Sabataso

This undated photo provided by film studio Neon shows Eddy Galland, from left, David Kellman and Bobby Shafran, three brothers who learned at age 19 that they had been separated at birth.

Spoiler warning: It’s difficult to review this documentary without discussing several major revelations contained within it. If you want to remain unspoiled, please watch the film before reading on.

Imagine arriving at college and discovering there’s already someone on campus who looks exactly like you. Then, before that shock wears off, imagine finding out there’s someone else out there who also looks like you. That’s the remarkable story told in the documentary “Three Identical Strangers.”

Directed by Tim Wardle, the film follows the true story of Edward Galland, David Kellman and Robert Shafran, three identical triplets who were separated at birth in 1961, only to find each other 19 years later. At the time, the brothers were a media sensation, appearing in TV interviews, making film cameos and tearing up the New York party scene.

Wardle constructs the film around in-person interviews with the two surviving brothers (more on that later), archival footage and dramatic re-enactments. Even in middle age, the brothers have warm, magnetic personalities. They draw you in with their gravelly, gregarious tri-state accents, like a chatty guy you meet at a bar who tells you a story so incredible you’re not sure if he’s pulling your leg.

In this case, it’s all true, and it only gets more surreal as the film progresses. We come to learn that the adoption agency, unbeknown to the families, used the triplets as part of a clandestine psychological experiment to understand the effects of nature versus nurture by placing the infants in homes at different socioeconomic levels.

Slowly, the cheerfulness that initially animates the film gives way to a darker tale. The revelation comes as a shock to both the brothers and their families, who were incredulous that the agency would be complicit in such a duplicitous act. Wardle effectively captures how upsetting and destabilizing this was for the families, even if the film’s uneven pacing threatens to undercut it.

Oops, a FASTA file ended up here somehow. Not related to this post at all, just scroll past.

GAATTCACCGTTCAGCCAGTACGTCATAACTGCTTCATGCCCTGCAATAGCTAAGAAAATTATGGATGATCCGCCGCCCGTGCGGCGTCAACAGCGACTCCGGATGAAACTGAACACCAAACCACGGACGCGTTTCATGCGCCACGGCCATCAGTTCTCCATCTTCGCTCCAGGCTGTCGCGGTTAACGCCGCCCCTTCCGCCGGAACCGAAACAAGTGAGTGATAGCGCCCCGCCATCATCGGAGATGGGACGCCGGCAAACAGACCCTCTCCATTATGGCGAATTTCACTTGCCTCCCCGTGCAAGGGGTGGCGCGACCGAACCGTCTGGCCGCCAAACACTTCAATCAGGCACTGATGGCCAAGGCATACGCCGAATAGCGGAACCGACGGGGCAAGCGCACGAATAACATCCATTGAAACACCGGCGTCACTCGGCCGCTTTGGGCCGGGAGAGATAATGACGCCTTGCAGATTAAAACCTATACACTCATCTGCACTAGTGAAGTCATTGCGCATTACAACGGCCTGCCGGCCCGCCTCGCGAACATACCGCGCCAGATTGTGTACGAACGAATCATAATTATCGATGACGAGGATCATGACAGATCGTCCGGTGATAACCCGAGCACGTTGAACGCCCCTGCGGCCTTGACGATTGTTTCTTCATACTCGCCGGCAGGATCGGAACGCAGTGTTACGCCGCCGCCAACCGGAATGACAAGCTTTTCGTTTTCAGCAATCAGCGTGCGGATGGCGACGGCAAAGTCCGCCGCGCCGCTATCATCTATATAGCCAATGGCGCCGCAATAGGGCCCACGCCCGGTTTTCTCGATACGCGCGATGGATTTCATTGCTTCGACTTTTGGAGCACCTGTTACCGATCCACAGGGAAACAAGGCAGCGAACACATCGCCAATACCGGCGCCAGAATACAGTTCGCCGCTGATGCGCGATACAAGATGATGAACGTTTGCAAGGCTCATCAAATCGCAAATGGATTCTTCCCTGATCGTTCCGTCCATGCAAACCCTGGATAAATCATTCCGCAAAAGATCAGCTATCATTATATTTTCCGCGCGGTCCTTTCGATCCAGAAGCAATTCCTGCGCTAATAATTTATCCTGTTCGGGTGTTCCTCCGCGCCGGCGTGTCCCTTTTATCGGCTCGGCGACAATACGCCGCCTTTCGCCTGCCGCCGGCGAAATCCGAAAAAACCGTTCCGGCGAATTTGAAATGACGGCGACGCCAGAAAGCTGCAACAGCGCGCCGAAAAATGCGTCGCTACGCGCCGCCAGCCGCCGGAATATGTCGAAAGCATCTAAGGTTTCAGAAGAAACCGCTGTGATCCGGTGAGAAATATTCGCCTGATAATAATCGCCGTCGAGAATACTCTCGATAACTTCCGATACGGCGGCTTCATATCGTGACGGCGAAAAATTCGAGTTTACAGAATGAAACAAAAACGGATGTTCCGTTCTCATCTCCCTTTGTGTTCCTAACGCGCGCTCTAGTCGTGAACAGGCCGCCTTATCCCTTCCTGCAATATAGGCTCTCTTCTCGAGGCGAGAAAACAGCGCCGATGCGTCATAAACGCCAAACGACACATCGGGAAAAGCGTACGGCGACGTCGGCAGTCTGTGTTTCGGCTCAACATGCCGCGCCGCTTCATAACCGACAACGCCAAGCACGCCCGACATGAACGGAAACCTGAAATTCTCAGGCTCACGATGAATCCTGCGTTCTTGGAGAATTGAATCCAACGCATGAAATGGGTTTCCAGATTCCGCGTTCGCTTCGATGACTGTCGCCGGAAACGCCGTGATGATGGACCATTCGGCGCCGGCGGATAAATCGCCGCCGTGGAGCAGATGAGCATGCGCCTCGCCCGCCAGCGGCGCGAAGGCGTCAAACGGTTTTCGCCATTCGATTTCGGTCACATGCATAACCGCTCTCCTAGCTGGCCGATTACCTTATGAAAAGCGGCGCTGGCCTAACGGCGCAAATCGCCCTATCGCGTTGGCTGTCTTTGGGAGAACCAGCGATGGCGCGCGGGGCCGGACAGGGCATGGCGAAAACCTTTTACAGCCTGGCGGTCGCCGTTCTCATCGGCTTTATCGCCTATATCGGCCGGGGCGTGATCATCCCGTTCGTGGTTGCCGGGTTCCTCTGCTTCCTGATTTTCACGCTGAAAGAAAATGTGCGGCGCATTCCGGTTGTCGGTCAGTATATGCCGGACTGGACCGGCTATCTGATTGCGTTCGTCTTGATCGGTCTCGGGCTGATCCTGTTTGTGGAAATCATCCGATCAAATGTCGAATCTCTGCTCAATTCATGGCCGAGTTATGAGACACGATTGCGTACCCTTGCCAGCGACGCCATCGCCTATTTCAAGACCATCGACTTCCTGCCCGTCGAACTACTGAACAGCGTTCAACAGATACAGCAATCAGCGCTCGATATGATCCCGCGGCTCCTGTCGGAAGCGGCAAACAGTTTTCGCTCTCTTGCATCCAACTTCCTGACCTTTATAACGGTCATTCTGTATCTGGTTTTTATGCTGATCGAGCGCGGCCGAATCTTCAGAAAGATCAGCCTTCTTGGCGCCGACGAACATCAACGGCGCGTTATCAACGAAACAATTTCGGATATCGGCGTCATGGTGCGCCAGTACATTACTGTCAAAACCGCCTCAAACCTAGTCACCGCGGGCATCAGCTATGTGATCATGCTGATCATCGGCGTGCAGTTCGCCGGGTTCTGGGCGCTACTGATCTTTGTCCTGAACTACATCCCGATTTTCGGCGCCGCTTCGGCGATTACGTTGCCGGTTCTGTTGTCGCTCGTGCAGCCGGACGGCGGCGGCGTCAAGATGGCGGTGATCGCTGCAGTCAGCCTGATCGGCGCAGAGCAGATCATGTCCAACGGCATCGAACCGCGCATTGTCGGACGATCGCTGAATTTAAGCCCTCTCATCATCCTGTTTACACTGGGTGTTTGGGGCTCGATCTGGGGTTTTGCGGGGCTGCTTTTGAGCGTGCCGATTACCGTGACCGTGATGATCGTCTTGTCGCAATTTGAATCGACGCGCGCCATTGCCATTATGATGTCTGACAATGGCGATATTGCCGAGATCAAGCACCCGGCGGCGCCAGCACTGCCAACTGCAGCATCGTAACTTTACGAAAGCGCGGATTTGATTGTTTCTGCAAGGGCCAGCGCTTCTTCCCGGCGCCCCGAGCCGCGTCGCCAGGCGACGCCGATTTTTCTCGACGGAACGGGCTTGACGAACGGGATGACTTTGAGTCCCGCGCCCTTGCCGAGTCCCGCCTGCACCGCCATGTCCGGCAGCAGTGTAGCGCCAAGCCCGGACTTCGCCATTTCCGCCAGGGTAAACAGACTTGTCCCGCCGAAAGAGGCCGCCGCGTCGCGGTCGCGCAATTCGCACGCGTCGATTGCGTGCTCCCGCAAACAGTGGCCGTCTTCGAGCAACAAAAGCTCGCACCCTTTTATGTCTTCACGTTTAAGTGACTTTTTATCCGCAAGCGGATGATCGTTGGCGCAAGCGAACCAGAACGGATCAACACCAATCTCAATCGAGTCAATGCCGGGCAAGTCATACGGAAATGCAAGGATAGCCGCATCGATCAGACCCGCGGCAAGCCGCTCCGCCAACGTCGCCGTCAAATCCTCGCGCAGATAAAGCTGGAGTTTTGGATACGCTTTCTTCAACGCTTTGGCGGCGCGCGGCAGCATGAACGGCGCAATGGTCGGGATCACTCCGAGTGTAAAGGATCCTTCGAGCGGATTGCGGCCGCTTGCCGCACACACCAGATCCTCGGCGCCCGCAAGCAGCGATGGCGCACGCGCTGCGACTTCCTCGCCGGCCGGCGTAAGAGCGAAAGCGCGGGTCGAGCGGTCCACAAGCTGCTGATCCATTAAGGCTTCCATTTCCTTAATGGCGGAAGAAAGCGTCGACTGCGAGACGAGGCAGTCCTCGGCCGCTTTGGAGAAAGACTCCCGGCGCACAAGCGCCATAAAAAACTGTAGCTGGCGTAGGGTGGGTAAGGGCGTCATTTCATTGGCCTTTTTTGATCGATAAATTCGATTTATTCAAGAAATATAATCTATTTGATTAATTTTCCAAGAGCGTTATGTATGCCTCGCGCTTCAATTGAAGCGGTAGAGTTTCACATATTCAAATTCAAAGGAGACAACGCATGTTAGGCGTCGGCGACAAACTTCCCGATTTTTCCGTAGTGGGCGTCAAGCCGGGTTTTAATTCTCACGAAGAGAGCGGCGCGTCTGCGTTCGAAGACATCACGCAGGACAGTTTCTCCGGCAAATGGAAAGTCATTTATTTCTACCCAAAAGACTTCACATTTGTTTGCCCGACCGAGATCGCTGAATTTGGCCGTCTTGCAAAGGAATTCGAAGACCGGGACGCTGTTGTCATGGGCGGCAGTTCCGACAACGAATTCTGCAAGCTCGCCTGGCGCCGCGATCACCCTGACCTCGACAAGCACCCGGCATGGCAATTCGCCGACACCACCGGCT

Even if this were a narrative film, I’d say the way this twist appeared from out of left field was unearned. Nothing leading up to it gave us any indication that this is where the film was headed. I get that Wardle was trying to surprise the audience, but it feels out of place in a documentary.

To make matters worse, the bombshell reveal of the experiment is quickly compounded by previously undisclosed information about the triplets’ history of mental illness and the revelation that brother Edward Galland, whose absence in the film’s present-day interviews was heretofore unmentioned, committed suicide in 1995. Taken together, it all feels cheap and sensationalistic.

Much of this might be a matter of personal taste. I’m not impressed by documentaries that employ twists and tricks to mislead or emotionally manipulate the audience. The story a documentary tells should be compelling enough to be told straight ahead without embellishment. It’s disappointing, then, that Wardle chose those twists and tricks when the story he had was already tragic, captivating, one-of-a-kind on its own.

“Three Identical Strangers” is now streaming on the CNN app, and available to rent on iTunes and Amazon.

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